02/11/2009 12:00AM

Fitting tribute to a Classic winner

Email
Del Mar Park
Hye Joung Tibby's painting depicts 2008 Pacific Classic winner Go Between in the saddling paddock at Del Mar. Go Between died of heart failure on Jan. 12.

ARCADIA, Calif. - If you are a horse, and your portrait hangs on the east wall of the ground floor of the Del Mar Clubhouse, then you've done something special.

Arrayed there, in a variety of artistic styles and poses, are the images of the winners of the Pacific Classic, dating back to its first running in 1991. They have names like Pleasantly Perfect, Lava Man, Best Pal, Free House, Bertrando, Candy Ride . . . you get the idea. The Classic is a young race, aging well.

Last week, the portrait of the 2008 Pacific Classic winner was presented to track president Joe Harper and the Del Mar brass for their approval. They approved. The artist was understandably nervous, but the subject matter spoke eloquently for himself, despite the fact that for the first time in the brief and colorful history of the custom, the winner of the Pacific Classic was gone.

The death in Florida of Go Between on Jan. 12 from some kind of heart failure occurred just as Hye Joung Tibby, a local artist, was putting the finishing touches on her painting. A novice to horse racing, the 38-year-old native of South Korea was not aware of the tragedy at the time, and perhaps that's a good thing. The Go Between rendered by Tibby is a vibrant representation of his memory, standing free in the Del Mar saddling paddock, wearing only his leather Bill Mott halter.

"The word 'elegant' kept coming to me as I painted him," said Tibby, who cultivated fluent English as a translator. "That, and his eye. I wanted very much to capture the look in his eye."

Mission accomplished. As a final tribute to the life of an accomplished racehorse, the Del Mar version of Go Between rings true. This is clearly the kind of horse who could do what he did, and there have been only a handful of Thoroughbreds who have competed at Go Between's level over the past couple of years. His narrow victory in the Pacific Classic over Well Armed remains one of the highlights of 2008. With a bit more luck, a step or two here and there, Go Between could have won the Santa Anita Handicap and the Hollywood Gold Cup as well, and his fifth-place finish in the Breeders' Cup Classic - his final start - was troubled enough to cost him the 1 1/4 lengths he was beaten by fourth-place Curlin.

Tibby saw Go Between only once, on the day of the Pacific Classic, first in the walking ring before the race and then in the winner's circle. Not long after that, he was back home in Kentucky. Since none of us look our best after running 1 1/4 miles on a warm afternoon, Tibby had to supplement her vision of Go Between with a variety of photographs.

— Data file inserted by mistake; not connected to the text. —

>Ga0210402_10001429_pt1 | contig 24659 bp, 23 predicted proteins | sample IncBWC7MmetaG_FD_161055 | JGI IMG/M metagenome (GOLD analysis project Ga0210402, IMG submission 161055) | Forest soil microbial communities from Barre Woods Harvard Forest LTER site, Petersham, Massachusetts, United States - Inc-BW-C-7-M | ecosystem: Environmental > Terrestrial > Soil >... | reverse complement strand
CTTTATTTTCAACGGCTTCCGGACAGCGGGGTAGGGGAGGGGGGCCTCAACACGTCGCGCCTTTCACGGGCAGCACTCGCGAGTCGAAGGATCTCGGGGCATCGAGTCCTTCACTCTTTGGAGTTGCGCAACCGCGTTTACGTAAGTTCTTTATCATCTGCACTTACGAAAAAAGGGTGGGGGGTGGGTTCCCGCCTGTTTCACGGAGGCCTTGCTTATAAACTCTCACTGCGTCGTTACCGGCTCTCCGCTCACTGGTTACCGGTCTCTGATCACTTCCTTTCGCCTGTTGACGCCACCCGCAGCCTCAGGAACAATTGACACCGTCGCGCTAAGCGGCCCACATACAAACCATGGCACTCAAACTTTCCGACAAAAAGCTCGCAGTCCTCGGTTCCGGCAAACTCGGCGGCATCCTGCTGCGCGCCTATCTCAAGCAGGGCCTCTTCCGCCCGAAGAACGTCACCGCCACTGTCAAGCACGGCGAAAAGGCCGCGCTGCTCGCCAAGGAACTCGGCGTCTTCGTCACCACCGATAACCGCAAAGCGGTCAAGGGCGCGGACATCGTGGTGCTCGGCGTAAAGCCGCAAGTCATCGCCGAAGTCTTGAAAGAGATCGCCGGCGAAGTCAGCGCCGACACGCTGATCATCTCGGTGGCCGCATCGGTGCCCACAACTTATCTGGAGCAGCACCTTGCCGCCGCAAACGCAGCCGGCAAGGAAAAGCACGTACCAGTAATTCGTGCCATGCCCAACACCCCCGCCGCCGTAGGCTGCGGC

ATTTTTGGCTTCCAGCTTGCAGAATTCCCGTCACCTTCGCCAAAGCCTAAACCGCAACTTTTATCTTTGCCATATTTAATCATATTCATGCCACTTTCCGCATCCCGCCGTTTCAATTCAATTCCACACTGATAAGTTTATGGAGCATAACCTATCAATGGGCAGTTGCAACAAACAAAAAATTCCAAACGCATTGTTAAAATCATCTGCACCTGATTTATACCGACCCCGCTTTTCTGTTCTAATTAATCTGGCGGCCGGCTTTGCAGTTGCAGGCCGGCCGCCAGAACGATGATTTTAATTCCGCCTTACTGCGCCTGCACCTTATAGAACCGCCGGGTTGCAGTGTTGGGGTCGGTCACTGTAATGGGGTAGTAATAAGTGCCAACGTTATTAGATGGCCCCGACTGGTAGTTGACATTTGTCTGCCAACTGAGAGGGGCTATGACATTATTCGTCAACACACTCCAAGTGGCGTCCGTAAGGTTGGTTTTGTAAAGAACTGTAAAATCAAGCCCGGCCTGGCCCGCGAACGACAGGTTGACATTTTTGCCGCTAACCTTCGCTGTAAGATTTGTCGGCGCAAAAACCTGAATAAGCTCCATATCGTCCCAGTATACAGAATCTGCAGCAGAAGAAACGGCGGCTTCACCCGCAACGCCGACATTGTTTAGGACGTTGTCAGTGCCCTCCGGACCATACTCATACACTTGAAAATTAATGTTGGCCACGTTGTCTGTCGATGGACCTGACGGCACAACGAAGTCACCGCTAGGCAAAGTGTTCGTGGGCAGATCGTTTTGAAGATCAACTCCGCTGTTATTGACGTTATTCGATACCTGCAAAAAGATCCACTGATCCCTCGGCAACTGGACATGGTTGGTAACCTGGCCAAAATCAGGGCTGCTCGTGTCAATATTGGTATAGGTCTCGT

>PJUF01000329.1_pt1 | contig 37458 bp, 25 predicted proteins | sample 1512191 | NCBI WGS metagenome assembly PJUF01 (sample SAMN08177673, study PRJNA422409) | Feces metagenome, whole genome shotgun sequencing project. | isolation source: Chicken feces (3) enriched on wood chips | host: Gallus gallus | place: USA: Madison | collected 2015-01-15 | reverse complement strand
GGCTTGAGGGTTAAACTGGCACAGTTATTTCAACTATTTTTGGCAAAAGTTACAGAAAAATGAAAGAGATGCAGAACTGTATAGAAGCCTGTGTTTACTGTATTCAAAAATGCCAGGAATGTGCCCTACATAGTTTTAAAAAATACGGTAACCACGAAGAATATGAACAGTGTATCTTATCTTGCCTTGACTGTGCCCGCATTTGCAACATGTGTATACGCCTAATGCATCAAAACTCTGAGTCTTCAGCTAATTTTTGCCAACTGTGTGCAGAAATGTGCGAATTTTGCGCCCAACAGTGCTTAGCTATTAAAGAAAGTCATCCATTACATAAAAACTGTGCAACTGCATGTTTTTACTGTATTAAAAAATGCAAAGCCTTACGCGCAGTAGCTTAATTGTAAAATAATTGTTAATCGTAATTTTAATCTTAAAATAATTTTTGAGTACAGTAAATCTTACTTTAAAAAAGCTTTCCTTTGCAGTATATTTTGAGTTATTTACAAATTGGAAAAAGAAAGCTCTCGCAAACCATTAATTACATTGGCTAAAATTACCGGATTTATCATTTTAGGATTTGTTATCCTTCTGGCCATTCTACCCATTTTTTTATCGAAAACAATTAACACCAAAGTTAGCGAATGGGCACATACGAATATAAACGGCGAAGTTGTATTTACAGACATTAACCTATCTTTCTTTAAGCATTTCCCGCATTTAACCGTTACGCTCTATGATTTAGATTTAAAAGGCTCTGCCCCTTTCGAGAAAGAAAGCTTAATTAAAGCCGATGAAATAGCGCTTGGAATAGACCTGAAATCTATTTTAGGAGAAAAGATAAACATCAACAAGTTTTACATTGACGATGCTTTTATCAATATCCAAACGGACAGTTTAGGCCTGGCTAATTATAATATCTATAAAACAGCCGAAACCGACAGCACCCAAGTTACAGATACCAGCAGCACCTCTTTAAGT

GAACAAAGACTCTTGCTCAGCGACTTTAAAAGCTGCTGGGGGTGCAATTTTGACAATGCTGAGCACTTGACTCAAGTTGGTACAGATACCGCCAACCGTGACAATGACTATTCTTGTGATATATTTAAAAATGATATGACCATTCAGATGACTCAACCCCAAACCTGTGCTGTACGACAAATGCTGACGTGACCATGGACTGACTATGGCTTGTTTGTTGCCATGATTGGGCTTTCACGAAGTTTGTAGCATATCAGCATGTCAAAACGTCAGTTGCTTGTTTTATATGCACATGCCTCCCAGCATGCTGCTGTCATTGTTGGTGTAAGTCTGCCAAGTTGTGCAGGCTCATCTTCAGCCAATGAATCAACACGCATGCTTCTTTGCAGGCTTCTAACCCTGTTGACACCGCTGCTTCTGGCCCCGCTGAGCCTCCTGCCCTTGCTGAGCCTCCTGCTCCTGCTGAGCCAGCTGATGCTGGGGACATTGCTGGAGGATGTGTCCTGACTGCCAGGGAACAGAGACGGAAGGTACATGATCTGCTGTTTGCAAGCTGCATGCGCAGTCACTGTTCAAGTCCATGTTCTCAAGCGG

"I love his facial expression," she said, pointing to a collection of head shots displaying Go Between's familiar blaze. "Whenever I paint a portrait, the eyes are so important. And even with horses, every eye is different."

Art is about process, and art on commission must please the patron most of all. Tibby submitted an earlier version of the Go Between portrait late last year, with a smaller image of the horse in a much different setting.

"The background was Kentucky," Tibby said, still amused by the idea. "I didn't really think about it at the time. I was more concerned about how Go Between looked. Joe Harper said he liked the horse fine, but could I put a couple of palm trees in the background."

The casual request gave Tibby a chance to step back, take a deep breath, and make a second run at the portrait. This time around, the setting is definitely Del Mar, and now Go Between occupies most of the canvas, demanding both scrutiny and admiration.

"I think it's very good," Harper noted. "Hye Joung is a perfectionist, you can tell. At the same time, I think she's very tuned in to the personality of the horse. It's going to make a fine addition to the collection."

Thank goodness there are a few racetracks around still patronizing the finer arts. California racing is still reeling from the great Santa Anita art sell-off begun by former owner Meditrust, during which the track's world-renowned collection of Munnings, Skeaping, and Stubbs racing art was auctioned for cold cash.

The artists commissioned by Del Mar to capture the Classic winners have included Tony Haigh, Celeste Susany, Christine Picavet, Sandra Oppegard, Don Schwartz, Carolyn Alexander, and Lee Ellen Smith. Borrego, winner in 2006, was commemorated in bronze by Nina Kaiser, who is currently working on a life-size bronze of John Henry for Santa Anita.

"Compared to them, I am just a spring chicken," said Tibby, who has been a professional artist for barely six years. "But I didn't spend these six years just hoping to get better. You need to study and work hard.

"I had painted horses before, but now I see them a little differently," Tibby added. "I'm definitely more attached to them. Just as subjects, they are very exciting. I have several clients that have had me paint their horses, and I try to touch them all the time. I am just so sorry that I never got to touch Go Between."

For a better look at the painting, .